Provider Self-care

Compared to their civilian counterparts, military mental health providers are at higher risk of burnout and compassion fatigue.[ Reference 1 ] Recognizing the early warning signs of compassion fatigue and burnout and implementing self-care strategies are key to maintaining wellness and providing sound patient care.

Compassion Fatigue

Compassion fatigue, also called the “cost for caring,” refers to physical and mental exhaustion and emotional withdrawal that is sometimes experienced by those who care for individuals in distress.[ Reference 2 ]

Signs and Symptoms [ Reference 2 ], [ Reference 3 ]

  • Reduced empathy
  • Intrusive imagery or dissociation
  • Increased use of drugs and alcohol
  • Difficulty sleeping
  • Impaired decision-making
  • Headaches
  • Hypersensitivity to emotional material
  • Increased irritability, anger, or anxiety
  • Emotional and/or physical exhaustion
  • Symptoms of depression
  • Strained relationships

Risk Factors for Compassion Fatigue[ Reference 2 ], [ Reference 4 ], [ Reference 5 ]

  • Personal life circumstances
  • Inadequate self-care
  • Work environment
  • High empathy
  • Gender (women are at higher risk)
  • Personal history of trauma
  • Lack of supportive social network
  • Clients with posttraumatic stress disorder
  • Early career status

Burnout

Burnout is a state of emotional, mental, and physical exhaustion caused by excessive and prolonged stress.[ Reference 2 ]Providers with large, high-severity caseloads are at particularly high risk for burnout. [ Reference 6 ], [ Reference 7 ] Additional provider risk factors include having excessively high expectations of oneself, feeling inadequate or incompetent, feeling unappreciated for one’s work efforts, and believing that one is expected to do more than is reasonable.[ Reference 8 ], [ Reference 9 ]

Signs and Symptoms [ Reference 2 ], [ Reference 10 ], [ Reference 11 ]

Physical

  • Constantly feeling tired and drained
  • Lowered immunity, increased illness
  • Reduced efficiency and energy
  • Frequent headaches or muscle pain
  • Changes in appetite or sleep habits
  • Irritability

Emotional

  • Sense of failure and self-doubt
  • Feeling helpless, trapped, and defeated
  • Feeling detached
  • Increasingly cynical and negative outlook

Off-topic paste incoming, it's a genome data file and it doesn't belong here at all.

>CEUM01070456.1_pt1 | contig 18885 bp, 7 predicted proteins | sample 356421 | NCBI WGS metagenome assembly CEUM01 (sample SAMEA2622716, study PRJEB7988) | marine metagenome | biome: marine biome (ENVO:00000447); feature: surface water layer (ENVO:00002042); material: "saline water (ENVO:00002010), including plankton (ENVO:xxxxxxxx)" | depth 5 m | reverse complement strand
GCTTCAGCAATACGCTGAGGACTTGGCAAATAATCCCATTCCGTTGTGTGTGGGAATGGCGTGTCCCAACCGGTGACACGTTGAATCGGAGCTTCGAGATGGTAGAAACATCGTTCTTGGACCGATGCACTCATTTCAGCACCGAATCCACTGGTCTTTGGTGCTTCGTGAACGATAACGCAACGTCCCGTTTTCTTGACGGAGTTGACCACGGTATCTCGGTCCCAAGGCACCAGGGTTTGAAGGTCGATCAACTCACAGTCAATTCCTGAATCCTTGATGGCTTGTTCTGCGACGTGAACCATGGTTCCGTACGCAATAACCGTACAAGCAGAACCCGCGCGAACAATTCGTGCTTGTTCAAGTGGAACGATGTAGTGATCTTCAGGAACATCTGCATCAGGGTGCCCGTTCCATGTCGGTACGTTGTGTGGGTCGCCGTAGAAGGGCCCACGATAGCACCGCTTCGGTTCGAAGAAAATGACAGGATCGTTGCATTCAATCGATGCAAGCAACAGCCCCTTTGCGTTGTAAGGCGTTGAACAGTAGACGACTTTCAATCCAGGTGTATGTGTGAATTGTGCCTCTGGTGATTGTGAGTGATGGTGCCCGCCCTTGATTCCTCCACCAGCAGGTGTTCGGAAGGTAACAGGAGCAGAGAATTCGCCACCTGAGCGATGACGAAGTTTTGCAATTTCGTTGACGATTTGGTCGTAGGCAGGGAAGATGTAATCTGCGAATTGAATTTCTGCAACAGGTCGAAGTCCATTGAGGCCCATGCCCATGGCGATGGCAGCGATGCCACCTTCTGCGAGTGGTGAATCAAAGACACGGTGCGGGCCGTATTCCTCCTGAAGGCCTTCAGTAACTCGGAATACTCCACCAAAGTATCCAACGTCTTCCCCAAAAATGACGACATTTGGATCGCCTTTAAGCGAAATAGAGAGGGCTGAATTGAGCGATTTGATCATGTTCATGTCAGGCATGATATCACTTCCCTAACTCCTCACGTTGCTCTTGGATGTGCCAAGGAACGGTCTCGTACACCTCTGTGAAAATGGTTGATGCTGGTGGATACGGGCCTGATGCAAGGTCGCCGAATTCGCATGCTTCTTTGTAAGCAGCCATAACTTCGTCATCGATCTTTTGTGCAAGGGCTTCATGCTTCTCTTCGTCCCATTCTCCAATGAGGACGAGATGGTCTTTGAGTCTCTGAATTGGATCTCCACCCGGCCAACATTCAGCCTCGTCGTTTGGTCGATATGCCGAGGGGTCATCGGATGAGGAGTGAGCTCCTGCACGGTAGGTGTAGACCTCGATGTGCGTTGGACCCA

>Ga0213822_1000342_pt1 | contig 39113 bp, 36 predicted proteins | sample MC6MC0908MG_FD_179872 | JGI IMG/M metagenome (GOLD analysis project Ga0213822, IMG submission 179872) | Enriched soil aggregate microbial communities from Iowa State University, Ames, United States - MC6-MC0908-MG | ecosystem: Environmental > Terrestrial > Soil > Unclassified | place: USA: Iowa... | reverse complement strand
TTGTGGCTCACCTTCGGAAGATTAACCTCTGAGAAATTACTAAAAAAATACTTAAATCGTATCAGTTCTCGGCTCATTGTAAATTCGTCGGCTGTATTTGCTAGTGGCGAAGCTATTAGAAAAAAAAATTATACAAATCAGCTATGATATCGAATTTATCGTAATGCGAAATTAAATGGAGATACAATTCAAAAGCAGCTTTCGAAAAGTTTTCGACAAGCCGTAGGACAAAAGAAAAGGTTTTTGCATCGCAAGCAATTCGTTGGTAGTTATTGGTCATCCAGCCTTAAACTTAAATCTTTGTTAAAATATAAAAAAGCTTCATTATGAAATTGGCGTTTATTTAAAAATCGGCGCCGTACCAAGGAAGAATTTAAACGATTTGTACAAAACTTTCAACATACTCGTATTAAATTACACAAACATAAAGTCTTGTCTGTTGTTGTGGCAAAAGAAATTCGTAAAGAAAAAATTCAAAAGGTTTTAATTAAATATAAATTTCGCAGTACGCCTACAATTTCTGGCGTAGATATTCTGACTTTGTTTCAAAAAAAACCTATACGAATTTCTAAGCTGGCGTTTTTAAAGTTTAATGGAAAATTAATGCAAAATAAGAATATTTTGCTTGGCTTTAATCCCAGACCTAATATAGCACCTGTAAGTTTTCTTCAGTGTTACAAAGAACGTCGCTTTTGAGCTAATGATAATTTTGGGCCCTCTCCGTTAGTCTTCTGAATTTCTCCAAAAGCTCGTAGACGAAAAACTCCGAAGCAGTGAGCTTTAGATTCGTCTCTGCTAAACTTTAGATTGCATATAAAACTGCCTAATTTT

• Decreased satisfaction and sense of accomplishment

Behavioral

  • Withdrawing from responsibilities
  • Isolating oneself from others
  • Procrastinating, taking longer to get things done
  • Using food, drugs, or alcohol to cope
  • Taking out frustrations on others
  • Increased work absenteeism

Work-related

  • Feeling like one has little or no control over one’s work
  • Lack of recognition for good work
  • Working too much, without enough time for socializing or relaxing
  • Increased errors
  • Decreased motivation

Self-care Strategies

Practicing self-care, which can help to alleviate the effects of workplace stressors, can potentially protect against compassion fatigue and burnout. The ability to recover from stressful experiences is a skill that can be learned and cultivated and implementing effective self-care strategies can help providers return to their pre-stressor state, often even stronger than before.[ Reference 12 ], [ Reference 13 ], [ Reference 14 ]

Self-care practices should be tailored to each individual’s needs and preferences. Providers can focus efforts according to these broad themes and implement strategies to protect themselves from burnout and compassion fatigue.[ Reference 2 ], [ Reference 4 ], [ Reference 11 ], [ Reference 15 ]

Focus on Physical Wellness

  • Eat a balanced and nutritious diet
  • Engage in relaxation (meditation, listening to music, etc.)
  • Exercise regularly
  • Avoid alcohol and drugs
  • Establish restful sleeping habits
  • Practice mindfullness and self-awareness

Maintain and Cultivate Supportive Relationships

  • Invest in relationships outside of work
  • Nurture social support networks
  • Cultivate strong working relationships with co-workers

Establish Work-life Balance

  • Make time for leisure activities
  • Keep work at work
  • Take a break/vacation

Set Emotional Boundaries

  • Establish protective/firm emotional boundaries
  • Remain compassionate without taking on patients’ pain
  • Honor your emotional needs

Seek Professional Support

Resources

The following resources can support leaders and providers in addressing compassion fatigue and burnout.

  • Burnout Self-Assessment Tool This self-assessment tool for providers from the American Psychological Association also provides a list of resources.
  • Colleague Assistance and Self-care This page on the American Psychological Association website offers discussion and resources on stressors faced by psychologists might face and provides ideas on how to talk to a colleague who might need help.
  • Compassion Fatigue Awareness This website from the Compassion Fatigue Awareness Project provides information and resources on compassion fatigue.